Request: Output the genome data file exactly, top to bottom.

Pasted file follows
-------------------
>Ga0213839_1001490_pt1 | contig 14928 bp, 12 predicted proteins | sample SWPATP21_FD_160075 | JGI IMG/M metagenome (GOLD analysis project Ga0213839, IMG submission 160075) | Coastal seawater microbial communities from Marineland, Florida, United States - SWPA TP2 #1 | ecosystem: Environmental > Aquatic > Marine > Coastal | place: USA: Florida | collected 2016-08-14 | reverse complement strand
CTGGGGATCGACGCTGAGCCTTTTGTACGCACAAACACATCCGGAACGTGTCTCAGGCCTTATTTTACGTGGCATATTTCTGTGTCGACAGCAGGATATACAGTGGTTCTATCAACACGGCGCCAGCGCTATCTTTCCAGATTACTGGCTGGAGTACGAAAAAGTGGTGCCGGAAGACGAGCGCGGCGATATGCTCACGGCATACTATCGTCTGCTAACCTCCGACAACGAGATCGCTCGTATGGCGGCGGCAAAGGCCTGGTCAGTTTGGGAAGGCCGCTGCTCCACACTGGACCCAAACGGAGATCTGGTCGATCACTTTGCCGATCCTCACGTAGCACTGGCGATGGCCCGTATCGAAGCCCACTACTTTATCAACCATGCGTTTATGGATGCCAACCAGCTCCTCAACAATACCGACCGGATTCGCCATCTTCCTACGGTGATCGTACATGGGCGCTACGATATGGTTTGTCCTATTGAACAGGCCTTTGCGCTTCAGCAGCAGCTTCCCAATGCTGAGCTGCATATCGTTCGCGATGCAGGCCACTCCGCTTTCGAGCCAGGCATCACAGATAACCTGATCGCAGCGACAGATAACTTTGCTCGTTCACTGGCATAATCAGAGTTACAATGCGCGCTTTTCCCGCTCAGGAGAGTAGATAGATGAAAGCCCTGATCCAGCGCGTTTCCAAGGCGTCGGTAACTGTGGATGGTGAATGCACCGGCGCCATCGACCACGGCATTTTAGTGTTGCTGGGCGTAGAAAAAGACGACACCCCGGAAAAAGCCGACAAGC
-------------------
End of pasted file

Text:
>Ga0213839_1001490_pt1 | contig 14928 bp, 12 predicted proteins | sample SWPATP21_FD_160075 | JGI IMG/M metagenome (GOLD analysis project Ga0213839, IMG submission 160075) | Coastal seawater microbial communities from Marineland, Florida, United States - SWPA TP2 #1 | ecosystem: Environmental > Aquatic > Marine > Coastal | place: USA: Florida | collected 2016-08-14 | reverse complement strand
CTGGGGATCGACGCTGAGCCTTTTGTACGCACAAACACATCCGGAACGTGTCTCAGGCCTTATTTTACGTGGCATATTTCTGTGTCGACAGCAGGATATACAGTGGTTCTATCAACACGGCGCCAGCGCTATCTTTCCAGATTACTGGCTGGAGTACGAAAAAGTGGTGCCGGAAGACGAGCGCGGCGATATGCTCACGGCATACTATCGTCTGCTAACCTCCGACAACGAGATCGCTCGTATGGCGGCGGCAAAGGCCTGGTCAGTTTGGGAAGGCCGCTGCTCCACACTGGACCCAAACGGAGATCTGGTCGATCACTTTGCCGATCCTCACGTAGCACTGGCGATGGCCCGTATCGAAGCCCACTACTTTATCAACCATGCGTTTATGGATGCCAACCAGCTCCTCAACAATACCGACCGGATTCGCCATCTTCCTACGGTGATCGTACATGGGCGCTACGATATGGTTTGTCCTATTGAACAGGCCTTTGCGCTTCAGCAGCAGCTTCCCAATGCTGAGCTGCATATCGTTCGCGATGCAGGCCACTCCGCTTTCGAGCCAGGCATCACAGATAACCTGATCGCAGCGACAGATAACTTTGCTCGTTCACTGGCATAATCAGAGTTACAATGCGCGCTTTTCCCGCTCAGGAGAGTAGATAGATGAAAGCCCTGATCCAGCGCGTTTCCAAGGCGTCGGTAACTGTGGATGGTGAATGCACCGGCGCCATCGACCACGGCATTTTAGTGTTGCTGGGCGTAGAAAAAGACGACACCCCGGAAAAAGCCGACAAGC